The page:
Strict liability imposes liability without regards to culpability. It is a justification for a tort lawsuit, or a civil action. This type of liability applies in certain circumstances in which a person or company engages in behavior that is so dangerous that their intent or culpability is irrelevant.
In a civil suit, a plaintiff normally must prove that a defendant injured them either intentionally or negligently in order for the plaintiff to collect damages. For example, a person who is hit by a car cannot automatically sue the other driver and win. The victim of the car accident must prove that the other driver was either behaving negligently, or intentionally hit him.
When the strict liability doctrine applies, however, no proof of negligence or intent is necessary. This type of liability dictates that if the person was injured by the defendant, the defendant is guilty automatically. The defendant's intent or level of care is irrelevant.
Strict liability applies in certain situations where it is believed that the level of care the defendant took should not impact the plaintiff's right to recover for damages. In some jurisdictions, this type of liability is applicable in cases of defective products. This means that if a plaintiff is injured by a product malfunction, the manufacturers and sellers of that product can be held liable for the damages, even if they exercised appropriate care.
Strict liability also applies to dog bite law in some jurisdictions. In states where this law applies, a person who owns a dog that bites is automatically liable for any injuries incurred by a plaintiff who suffers a bite. The owner's care of the dog, or their knowledge that the dog might bite, is irrelevant.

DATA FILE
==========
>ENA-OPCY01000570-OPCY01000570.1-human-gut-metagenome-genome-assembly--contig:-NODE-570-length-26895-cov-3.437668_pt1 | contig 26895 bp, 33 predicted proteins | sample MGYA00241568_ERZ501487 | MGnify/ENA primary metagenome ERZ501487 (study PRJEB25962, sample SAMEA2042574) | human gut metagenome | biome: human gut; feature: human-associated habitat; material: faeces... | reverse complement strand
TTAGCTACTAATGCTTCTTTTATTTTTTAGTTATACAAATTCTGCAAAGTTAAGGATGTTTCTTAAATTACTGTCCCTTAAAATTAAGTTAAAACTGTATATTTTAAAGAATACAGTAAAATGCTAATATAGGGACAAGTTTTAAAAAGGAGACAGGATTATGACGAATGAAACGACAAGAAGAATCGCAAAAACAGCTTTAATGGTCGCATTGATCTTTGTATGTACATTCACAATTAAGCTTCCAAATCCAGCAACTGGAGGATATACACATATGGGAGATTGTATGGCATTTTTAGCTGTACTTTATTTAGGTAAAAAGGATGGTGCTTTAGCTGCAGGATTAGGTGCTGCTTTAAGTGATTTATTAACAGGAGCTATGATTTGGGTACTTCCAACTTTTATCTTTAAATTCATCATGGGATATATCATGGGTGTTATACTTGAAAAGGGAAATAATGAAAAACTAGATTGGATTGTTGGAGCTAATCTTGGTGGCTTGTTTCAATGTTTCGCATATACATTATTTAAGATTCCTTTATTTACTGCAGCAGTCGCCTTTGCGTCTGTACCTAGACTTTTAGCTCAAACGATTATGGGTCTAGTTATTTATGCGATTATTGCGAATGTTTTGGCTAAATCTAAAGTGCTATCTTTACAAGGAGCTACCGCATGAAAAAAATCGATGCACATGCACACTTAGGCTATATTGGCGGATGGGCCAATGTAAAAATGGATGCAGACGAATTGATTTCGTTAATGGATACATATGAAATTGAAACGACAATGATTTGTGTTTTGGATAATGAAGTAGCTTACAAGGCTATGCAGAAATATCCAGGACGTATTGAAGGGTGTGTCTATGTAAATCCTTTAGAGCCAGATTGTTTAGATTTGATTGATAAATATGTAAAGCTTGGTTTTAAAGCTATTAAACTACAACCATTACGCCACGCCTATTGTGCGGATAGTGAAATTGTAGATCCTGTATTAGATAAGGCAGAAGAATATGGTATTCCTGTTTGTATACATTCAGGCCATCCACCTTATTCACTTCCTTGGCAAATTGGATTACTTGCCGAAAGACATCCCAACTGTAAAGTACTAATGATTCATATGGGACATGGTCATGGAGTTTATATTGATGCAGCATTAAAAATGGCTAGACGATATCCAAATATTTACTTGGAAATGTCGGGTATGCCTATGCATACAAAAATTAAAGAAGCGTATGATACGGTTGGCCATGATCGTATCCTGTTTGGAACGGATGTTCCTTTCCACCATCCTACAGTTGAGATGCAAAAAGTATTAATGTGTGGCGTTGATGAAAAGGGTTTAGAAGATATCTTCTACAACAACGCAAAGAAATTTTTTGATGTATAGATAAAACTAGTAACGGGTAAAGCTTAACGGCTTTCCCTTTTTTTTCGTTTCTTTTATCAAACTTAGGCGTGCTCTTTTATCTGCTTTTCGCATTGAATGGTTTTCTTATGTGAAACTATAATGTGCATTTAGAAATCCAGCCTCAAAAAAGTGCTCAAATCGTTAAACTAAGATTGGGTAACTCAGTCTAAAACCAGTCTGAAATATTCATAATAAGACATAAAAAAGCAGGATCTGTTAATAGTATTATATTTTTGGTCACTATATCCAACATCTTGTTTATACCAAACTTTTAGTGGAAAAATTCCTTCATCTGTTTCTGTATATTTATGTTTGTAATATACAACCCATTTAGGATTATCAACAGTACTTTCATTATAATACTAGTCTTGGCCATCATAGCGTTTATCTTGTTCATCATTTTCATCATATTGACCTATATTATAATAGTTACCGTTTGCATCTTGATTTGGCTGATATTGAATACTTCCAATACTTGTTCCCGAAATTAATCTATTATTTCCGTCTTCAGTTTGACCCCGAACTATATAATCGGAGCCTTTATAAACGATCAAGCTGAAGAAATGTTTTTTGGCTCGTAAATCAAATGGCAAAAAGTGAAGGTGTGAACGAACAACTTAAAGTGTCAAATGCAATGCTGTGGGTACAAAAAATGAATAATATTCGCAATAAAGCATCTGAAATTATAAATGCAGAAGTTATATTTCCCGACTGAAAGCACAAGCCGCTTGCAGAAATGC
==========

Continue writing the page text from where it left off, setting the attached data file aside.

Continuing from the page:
The courts apply the doctrine of imposing liability without fault when the situation is considered inherently dangerous. It aims to encourage responsible behavior and extreme care on the part of people who participate in these inherently dangerous situations. If a defendant knows that an injured plaintiff will be able to sue without proof of fault, the belief is that he will likely take extra precautions to ensure nothing happens that could provoke a lawsuit.
There are still defenses to lawsuits in which this doctrine is imposed. For example, the defendant could attempt to prove lack of fault. The defendant could also try to prove the plaintiff's negligence caused the injury or damage.
Strict liability exists primarily in civil cases. There is some strict liability in criminal law, but this is mainly associated with lesser statutory offenses such as parking tickets. For most crimes, strict liability is not appropriate due to Constitutional Due Process protections.